For more information about biking and climate change, visit here.

To learn more about the Provincial process in BC, visit here.

MENTIONS: @JenniferVallee

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  • 8 0
 Some contracters pockets need to be greased with that billion. If all that money went to creating an educational program that is mandatory for both drivers and cyclists, we could perhaps create a friendlier interaction between the two. Hey even pinch some in the bud before they get in the road. Cycle commuters are not affraid of rain, they are afraid of cars. The billion should be in the overal commuting structure, not recreational cycling. I sure would bike more if the roads were lit better with less half-wits trying to run me over.
  • 7 0
 If only BCCC had a dollar for every time a person is seen wearing their helmets like the two riders in the photo foreground, and two dollars for a helmet dangling from the handlebar during a commute.
  • 2 0
 Run elevated platforms under cover hanging from all the sky train routs. Then cyclist dont mess with traffic and stay dry going to work.
About a billion dollars once beurocracy and the contractor s are involved.
Ask tax payers to shell out a billion dollars for bikes? Ya right!
Tell them it will save health care a billion dollars and just dont mention the cost at all.
  • 3 1
 Just having a better option for safer commuting is all we would need to reduce carbon emissions hugely even if its only for commuters withing the city who only have to ride a few blocks to get to work. It's a fantastic idea.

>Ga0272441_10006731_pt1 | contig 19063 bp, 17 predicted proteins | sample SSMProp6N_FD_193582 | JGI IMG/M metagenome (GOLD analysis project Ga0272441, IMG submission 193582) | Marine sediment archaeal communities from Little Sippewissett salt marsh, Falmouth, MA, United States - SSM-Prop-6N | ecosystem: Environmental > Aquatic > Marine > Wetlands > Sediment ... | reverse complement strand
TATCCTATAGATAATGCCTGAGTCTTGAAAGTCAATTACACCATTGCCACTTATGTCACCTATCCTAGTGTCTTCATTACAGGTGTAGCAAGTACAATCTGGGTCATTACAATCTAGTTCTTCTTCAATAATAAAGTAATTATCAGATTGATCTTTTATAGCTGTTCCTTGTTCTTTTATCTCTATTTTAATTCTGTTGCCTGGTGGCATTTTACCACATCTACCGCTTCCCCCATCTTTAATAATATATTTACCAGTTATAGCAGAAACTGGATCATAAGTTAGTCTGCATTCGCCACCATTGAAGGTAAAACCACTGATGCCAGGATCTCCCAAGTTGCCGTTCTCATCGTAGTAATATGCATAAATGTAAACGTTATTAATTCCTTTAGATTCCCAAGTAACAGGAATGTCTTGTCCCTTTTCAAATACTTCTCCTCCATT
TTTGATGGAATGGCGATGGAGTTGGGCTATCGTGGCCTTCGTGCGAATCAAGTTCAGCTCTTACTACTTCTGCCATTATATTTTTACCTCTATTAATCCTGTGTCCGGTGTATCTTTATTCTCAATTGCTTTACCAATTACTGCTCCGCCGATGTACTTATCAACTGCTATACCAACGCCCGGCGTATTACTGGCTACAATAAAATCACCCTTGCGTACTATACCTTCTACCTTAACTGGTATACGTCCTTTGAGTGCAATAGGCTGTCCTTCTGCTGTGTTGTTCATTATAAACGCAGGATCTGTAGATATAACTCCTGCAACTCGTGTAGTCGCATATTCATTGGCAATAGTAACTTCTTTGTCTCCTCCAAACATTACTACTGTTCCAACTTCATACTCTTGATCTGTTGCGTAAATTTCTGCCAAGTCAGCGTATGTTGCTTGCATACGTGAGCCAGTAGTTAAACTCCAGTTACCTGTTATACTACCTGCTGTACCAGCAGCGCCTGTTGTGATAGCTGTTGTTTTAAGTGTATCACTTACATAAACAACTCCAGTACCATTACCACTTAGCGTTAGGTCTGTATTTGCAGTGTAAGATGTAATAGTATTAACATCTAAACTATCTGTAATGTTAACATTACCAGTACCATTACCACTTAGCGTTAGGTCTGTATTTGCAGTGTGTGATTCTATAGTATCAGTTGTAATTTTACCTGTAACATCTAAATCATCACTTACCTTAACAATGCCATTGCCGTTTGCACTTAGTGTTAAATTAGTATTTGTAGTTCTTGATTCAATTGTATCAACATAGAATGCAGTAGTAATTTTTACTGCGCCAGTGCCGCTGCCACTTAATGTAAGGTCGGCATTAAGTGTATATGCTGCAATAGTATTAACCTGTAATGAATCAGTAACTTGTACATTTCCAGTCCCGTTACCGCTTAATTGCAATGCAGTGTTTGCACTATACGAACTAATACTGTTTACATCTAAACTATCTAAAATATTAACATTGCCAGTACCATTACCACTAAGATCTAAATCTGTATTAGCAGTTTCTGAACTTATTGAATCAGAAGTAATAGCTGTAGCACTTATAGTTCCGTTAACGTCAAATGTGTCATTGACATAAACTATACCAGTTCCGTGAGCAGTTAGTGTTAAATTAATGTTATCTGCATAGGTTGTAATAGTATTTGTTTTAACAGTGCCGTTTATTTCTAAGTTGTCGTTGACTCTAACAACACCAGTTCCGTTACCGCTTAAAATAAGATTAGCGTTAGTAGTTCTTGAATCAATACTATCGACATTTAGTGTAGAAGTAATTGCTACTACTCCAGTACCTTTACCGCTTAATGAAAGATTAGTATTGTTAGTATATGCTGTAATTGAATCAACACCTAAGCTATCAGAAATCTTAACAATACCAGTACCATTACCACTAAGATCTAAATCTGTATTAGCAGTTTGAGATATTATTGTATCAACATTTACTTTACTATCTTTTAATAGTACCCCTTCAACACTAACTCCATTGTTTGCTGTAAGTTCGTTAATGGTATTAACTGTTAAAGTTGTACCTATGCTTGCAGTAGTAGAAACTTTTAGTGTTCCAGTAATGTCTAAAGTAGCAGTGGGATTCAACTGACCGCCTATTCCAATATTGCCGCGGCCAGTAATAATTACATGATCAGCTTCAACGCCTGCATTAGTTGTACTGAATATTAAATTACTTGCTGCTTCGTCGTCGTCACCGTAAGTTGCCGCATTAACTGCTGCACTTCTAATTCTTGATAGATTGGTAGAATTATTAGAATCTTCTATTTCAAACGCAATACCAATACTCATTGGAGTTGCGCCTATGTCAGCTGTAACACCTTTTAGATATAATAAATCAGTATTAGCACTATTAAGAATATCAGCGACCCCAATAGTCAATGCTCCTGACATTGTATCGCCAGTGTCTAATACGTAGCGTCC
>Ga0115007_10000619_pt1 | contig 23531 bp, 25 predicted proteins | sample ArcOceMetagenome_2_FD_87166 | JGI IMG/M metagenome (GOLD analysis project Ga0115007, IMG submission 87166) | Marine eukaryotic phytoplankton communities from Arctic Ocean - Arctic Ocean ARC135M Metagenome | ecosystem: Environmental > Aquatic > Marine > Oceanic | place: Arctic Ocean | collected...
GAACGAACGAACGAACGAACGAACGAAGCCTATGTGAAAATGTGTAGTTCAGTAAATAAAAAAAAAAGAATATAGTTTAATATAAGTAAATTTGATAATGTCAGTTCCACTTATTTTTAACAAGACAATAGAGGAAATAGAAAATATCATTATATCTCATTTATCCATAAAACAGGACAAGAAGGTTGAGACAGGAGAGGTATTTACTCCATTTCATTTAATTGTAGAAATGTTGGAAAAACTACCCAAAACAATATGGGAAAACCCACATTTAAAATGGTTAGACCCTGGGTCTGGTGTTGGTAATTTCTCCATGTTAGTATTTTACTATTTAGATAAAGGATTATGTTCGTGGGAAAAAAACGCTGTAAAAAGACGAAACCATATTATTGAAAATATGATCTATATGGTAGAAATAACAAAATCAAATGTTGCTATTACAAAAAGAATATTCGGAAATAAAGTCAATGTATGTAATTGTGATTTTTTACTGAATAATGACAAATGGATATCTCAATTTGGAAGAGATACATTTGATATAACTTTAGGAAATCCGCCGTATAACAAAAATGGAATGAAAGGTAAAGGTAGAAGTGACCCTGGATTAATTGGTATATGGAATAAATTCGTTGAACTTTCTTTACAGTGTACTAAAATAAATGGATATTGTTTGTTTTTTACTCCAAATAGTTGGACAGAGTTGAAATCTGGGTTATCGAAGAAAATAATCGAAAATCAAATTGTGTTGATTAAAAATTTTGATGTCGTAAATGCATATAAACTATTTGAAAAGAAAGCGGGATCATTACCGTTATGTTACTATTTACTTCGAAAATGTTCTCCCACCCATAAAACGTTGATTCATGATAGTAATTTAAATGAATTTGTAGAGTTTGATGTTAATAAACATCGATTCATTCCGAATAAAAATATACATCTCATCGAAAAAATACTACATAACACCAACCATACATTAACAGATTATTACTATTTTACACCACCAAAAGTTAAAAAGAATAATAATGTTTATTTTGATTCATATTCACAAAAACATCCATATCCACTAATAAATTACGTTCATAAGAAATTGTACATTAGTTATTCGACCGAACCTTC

• 2 1
 If they spent a little on education. Drivers would learn bike are allowed on the road and not just in the gutter. But no. I think we will build more bike-lanes to no where. That funnel unsuspecting cyclists in to danger zones. When the lane ends because of a bridge or a intersection and money and engineering are left wanting.
  • 7 7
 a billion dollars? what a joke. im speaking about vancouver here... we already have more than enough bike lanes/paths. are we gonna get gregor to close down more streets so the traffic gets even worse? money isnt gonna get people to ride their bike to work. most peoples commute to work is too far to cycle due to the problem with affordable housing and lack of workplaces. it also rains 9 months out of the year so unless the billion dollars is gonna go towards a big ass retractable tarp to cover the greater vancouver region, its a waste of money. maybe if there was a functioning traffic system in vancouver there wouldnt be such bad traffic jams and therefor less idling. are we gonna keep ignoring the fact that our province is in debt and continue to spend money on frivolous crap that we dont need? i cycle as often as possible and i am completely satisfied with how accessible bikes are in the area
  • 5 0
 I think the tarp idea has merit.
  • 2 2
 Ok seriously there is no such thing as a well run government program first of all. This thing would be another shite show as anything else. Case in point, look at this ridiculous photo. Two girls wearing giant oversized helmets behind their forehead so that their bangs can show and a big wavey scarf. Those two look like they shouldn't be riding down the driveway much less picking their way through the downtown core.
  • 5 1
 Bikes are good
  • 2 3
 Oh heck yah der buds!
  • 2 1
 Sounds like a win win to me! Bring on the lanes and reduce taxes for non-motorized commuters.
  • 1 0
 where did that picture come from..? (sorry ladies. gear up properly)